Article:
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BJJ, conditioning, opinion, strength training, Uncategorized

Committing to Train

Thanks to work and family issues, I’m not 100% sure I can get to the European Championships in January. Nonetheless I’m training like I will go and I’ll know if I can get there or not in early January. Things are not going well however.

Firstly, I’m frickin huge. Well, not huge but bigger than last year. As part of my rehab during the summer I added more mass to my upper body. essentially I needed armour around my neck so I worked a lot on that. The result? According to my training log, this time last year I was 83.5kgs wearing the gi, and over the 6 following weeks in December and January I dieted to make weight for the sub 81kg category. This morning I was 86.6kgs. As a rough estimate I’m 10-12% bodyfat which is around the same as last year so year on year I’m in the region of 3kgs more muscular. That sounds cool and I’m not all that unhappy but it does put me into the -88kgs weight class now. It’s not a huge issue and I have competed at this weight before but coming from the boxing/MMA standpoint of lighter is better it’s difficult not to be bothered a bit.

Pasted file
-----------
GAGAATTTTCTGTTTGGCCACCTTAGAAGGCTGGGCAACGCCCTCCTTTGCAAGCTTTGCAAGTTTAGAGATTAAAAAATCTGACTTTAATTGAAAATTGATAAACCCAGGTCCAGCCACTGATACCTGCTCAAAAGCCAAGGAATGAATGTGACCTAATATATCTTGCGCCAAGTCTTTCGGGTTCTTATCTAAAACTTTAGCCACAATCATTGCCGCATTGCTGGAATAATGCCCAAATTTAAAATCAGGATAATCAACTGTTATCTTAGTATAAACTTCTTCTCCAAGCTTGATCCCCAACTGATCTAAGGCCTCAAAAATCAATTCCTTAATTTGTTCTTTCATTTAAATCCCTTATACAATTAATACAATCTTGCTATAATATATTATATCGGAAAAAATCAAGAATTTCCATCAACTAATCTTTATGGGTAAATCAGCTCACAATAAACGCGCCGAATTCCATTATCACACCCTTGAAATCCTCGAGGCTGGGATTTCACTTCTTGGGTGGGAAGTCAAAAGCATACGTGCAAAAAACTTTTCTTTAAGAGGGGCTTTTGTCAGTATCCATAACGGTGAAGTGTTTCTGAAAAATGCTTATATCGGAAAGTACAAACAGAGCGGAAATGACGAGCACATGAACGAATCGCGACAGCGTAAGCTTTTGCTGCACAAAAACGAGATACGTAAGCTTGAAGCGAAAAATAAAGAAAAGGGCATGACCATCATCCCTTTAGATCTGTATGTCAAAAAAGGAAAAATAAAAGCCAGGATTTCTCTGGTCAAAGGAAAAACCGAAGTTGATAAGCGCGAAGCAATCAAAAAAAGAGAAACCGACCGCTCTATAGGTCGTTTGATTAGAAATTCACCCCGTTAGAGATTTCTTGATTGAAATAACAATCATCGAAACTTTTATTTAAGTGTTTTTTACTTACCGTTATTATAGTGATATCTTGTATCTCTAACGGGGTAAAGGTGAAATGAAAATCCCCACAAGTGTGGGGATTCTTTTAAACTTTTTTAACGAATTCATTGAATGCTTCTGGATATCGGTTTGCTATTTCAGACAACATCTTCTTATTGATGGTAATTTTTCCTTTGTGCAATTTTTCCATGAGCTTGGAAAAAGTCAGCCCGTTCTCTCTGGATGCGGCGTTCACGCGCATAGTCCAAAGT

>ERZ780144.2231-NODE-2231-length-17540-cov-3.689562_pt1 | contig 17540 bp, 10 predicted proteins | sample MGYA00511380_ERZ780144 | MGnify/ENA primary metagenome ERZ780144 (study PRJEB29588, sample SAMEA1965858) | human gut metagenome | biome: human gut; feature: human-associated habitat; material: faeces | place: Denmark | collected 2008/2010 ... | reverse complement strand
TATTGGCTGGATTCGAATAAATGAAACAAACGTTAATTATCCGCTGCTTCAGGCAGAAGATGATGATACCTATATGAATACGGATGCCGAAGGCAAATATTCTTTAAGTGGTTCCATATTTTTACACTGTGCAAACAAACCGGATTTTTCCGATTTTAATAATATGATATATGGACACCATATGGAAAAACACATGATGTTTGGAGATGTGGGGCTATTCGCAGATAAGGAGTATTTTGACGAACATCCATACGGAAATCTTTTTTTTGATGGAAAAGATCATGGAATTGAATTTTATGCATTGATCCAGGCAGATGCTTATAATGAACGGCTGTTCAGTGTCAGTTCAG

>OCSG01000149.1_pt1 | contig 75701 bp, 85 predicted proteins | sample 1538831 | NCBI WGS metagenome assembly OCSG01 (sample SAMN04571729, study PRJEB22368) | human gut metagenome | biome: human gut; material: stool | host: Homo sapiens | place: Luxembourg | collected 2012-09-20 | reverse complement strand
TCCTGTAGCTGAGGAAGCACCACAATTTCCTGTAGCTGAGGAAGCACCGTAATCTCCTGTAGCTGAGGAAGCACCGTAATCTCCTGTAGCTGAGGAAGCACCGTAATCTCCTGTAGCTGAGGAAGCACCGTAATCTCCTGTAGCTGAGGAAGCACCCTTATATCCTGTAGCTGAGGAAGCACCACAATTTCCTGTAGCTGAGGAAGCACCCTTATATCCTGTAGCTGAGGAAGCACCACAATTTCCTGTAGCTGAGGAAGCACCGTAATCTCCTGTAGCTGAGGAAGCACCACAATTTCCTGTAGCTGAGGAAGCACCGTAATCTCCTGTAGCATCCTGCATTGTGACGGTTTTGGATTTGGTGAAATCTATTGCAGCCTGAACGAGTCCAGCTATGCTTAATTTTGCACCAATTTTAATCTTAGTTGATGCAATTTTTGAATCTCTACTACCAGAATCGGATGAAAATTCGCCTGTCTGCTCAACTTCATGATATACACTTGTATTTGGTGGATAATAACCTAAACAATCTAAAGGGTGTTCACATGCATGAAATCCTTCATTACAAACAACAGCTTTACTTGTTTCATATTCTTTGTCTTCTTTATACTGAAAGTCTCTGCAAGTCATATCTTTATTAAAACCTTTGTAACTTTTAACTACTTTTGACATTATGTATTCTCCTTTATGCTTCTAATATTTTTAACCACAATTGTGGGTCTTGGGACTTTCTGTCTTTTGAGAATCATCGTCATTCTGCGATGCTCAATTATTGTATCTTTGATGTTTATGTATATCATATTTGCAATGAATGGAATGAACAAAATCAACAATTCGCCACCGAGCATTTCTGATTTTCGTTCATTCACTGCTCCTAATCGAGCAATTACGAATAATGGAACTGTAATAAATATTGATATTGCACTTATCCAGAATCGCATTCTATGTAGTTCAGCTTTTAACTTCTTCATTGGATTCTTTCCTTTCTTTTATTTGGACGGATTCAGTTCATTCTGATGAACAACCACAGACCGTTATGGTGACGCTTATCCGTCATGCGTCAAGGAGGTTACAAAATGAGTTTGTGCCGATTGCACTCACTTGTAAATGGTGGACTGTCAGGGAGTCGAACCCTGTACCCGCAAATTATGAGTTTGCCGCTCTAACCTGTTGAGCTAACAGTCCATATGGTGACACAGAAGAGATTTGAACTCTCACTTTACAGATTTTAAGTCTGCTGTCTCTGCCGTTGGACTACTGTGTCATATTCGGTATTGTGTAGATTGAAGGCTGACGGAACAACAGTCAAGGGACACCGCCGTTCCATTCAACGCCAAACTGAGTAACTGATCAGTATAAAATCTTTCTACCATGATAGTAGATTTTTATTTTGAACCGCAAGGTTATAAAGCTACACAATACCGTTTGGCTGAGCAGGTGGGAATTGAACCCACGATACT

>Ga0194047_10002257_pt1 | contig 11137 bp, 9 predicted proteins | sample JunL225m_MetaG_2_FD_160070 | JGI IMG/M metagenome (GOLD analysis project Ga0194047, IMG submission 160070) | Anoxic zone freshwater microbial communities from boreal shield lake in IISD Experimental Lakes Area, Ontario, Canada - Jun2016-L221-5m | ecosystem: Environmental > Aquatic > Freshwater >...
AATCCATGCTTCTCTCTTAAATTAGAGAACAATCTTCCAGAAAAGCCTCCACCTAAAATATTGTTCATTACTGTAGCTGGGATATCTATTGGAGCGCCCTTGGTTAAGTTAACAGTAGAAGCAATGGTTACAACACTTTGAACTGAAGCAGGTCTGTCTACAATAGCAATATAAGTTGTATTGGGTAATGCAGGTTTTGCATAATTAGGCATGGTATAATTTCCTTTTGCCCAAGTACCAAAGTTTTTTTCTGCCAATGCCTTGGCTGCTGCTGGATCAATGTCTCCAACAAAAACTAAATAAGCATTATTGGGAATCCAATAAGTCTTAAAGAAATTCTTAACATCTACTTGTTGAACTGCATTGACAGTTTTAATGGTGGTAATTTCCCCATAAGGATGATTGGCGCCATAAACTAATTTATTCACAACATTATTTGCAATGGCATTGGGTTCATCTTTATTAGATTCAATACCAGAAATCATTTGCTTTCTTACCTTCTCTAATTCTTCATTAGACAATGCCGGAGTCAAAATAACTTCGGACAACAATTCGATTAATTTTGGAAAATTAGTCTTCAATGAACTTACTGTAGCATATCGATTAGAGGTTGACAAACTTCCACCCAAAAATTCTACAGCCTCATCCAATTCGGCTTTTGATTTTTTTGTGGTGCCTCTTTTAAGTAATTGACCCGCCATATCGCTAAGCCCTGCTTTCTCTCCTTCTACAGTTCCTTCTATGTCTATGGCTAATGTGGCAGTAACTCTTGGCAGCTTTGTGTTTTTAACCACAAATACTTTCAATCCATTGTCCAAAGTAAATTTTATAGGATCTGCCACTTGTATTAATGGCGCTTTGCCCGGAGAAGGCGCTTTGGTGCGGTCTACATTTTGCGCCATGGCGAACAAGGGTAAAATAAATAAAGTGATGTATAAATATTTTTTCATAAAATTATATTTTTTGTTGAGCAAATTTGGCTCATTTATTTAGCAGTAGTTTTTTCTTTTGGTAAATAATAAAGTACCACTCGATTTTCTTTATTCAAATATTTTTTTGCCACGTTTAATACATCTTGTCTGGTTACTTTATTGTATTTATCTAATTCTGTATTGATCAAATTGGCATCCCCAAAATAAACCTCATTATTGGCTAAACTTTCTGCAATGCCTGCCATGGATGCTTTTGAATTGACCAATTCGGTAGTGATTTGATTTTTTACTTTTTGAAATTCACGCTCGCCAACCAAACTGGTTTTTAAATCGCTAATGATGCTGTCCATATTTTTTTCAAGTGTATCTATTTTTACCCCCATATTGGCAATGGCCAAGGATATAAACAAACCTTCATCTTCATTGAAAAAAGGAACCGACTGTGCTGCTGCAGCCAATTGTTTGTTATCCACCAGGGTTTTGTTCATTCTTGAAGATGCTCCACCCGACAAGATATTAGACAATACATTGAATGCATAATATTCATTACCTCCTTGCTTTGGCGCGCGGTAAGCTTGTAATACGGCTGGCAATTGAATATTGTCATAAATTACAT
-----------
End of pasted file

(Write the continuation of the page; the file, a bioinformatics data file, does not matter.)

Secondly, and more importantly, I’m busier than ever. I know it’s a recession and blah blah blah, but I really am very busy. Once my old business closed, I moped for a few weeks but still found time to open the new place. Then I moped for another while. I mean I was “working”, coaching in my own place, but I wasn’t really working at anything like growing the gym, my own professional development and the like. One day my 6 year old son walked into my garage/office (too cold to sit in these days, I’m writing this in my kitchen/office) and said “why are you sad Dad?” I was just looking at the computer screen. I think I was supposed to be working. Talk about a kick up the hole. And quite literally, that was the end of that. I quit working for the day and went playing football with him, and the next morning I sat down at my desk and wrote a proposal I’d been thinking about for 4 years but never had the time to put into place. I made a phone call the same day. One week later I had that job. Another one followed and in 2012 there might be another. Crazy. All of this work involves me doing things I love to do, and while the money isn’t going to make anyone envious, it’s a trade off between larger wages and enjoyable work. I’ve always chosen the latter since I’ve had the choice.

Another trade off is less training time though. In August I was averaging 10-12 hours per week on the mat. That was great. But now I’m down to approximately 6 -8 hours if I’m lucky. Now I know some of you are sitting at home thinking that you’d kill to have the time for 6 hours training a week, and are probably cursing me, but when you’re used to 12, it seems like a big drop-off. So I’ve had to become more efficient, which brings us to the blog title.